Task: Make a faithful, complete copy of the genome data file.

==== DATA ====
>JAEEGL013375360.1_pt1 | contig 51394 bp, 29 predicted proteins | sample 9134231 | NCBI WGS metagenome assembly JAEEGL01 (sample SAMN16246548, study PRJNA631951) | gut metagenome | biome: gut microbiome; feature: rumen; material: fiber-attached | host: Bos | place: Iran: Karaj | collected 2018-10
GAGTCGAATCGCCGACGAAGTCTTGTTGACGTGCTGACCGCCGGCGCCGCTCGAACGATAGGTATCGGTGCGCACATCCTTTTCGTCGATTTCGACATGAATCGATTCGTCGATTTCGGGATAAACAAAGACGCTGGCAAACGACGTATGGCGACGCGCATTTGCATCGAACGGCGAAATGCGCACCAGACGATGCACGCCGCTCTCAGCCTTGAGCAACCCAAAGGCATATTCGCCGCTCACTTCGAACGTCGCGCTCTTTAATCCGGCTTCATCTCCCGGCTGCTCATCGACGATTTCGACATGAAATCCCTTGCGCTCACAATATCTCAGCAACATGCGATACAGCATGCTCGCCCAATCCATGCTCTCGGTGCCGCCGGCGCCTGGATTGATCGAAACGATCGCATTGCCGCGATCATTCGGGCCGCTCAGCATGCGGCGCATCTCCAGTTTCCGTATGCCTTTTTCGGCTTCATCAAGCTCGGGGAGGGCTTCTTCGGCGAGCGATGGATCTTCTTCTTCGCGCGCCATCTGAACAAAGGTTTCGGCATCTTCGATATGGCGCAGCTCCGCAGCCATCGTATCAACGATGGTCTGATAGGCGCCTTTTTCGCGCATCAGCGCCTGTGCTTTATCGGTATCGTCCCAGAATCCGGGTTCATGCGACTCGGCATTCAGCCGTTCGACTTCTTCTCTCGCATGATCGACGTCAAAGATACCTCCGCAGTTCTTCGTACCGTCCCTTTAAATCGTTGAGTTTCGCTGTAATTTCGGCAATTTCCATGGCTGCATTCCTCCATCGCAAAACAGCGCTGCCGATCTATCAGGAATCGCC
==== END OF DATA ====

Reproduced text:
>JAEEGL013375360.1_pt1 | contig 51394 bp, 29 predicted proteins | sample 9134231 | NCBI WGS metagenome assembly JAEEGL01 (sample SAMN16246548, study PRJNA631951) | gut metagenome | biome: gut microbiome; feature: rumen; material: fiber-attached | host: Bos | place: Iran: Karaj | collected 2018-10
GAGTCGAATCGCCGACGAAGTCTTGTTGACGTGCTGACCGCCGGCGCCGCTCGAACGATAGGTATCGGTGCGCACATCCTTTTCGTCGATTTCGACATGAATCGATTCGTCGATTTCGGGATAAACAAAGACGCTGGCAAACGACGTATGGCGACGCGCATTTGCATCGAACGGCGAAATGCGCACCAGACGATGCACGCCGCTCTCAGCCTTGAGCAACCCAAAGGCATATTCGCCGCTCACTTCGAACGTCGCGCTCTTTAATCCGGCTTCATCTCCCGGCTGCTCATCGACGATTTCGACATGAAATCCCTTGCGCTCACAATATCTCAGCAACATGCGATACAGCATGCTCGCCCAATCCATGCTCTCGGTGCCGCCGGCGCCTGGATTGATCGAAACGATCGCATTGCCGCGATCATTCGGGCCGCTCAGCATGCGGCGCATCTCCAGTTTCCGTATGCCTTTTTCGGCTTCATCAAGCTCGGGGAGGGCTTCTTCGGCGAGCGATGGATCTTCTTCTTCGCGCGCCATCTGAACAAAGGTTTCGGCATCTTCGATATGGCGCAGCTCCGCAGCCATCGTATCAACGATGGTCTGATAGGCGCCTTTTTCGCGCATCAGCGCCTGTGCTTTATCGGTATCGTCCCAGAATCCGGGTTCATGCGACTCGGCATTCAGCCGTTCGACTTCTTCTCTCGCATGATCGACGTCAAAGATACCTCCGCAGTTCTTCGTACCGTCCCTTTAAATCGTTGAGTTTCGCTGTAATTTCGGCAATTTCCATGGCTGCATTCCTCCATCGCAAAACAGCGCTGCCGATCTATCAGGAATCGCC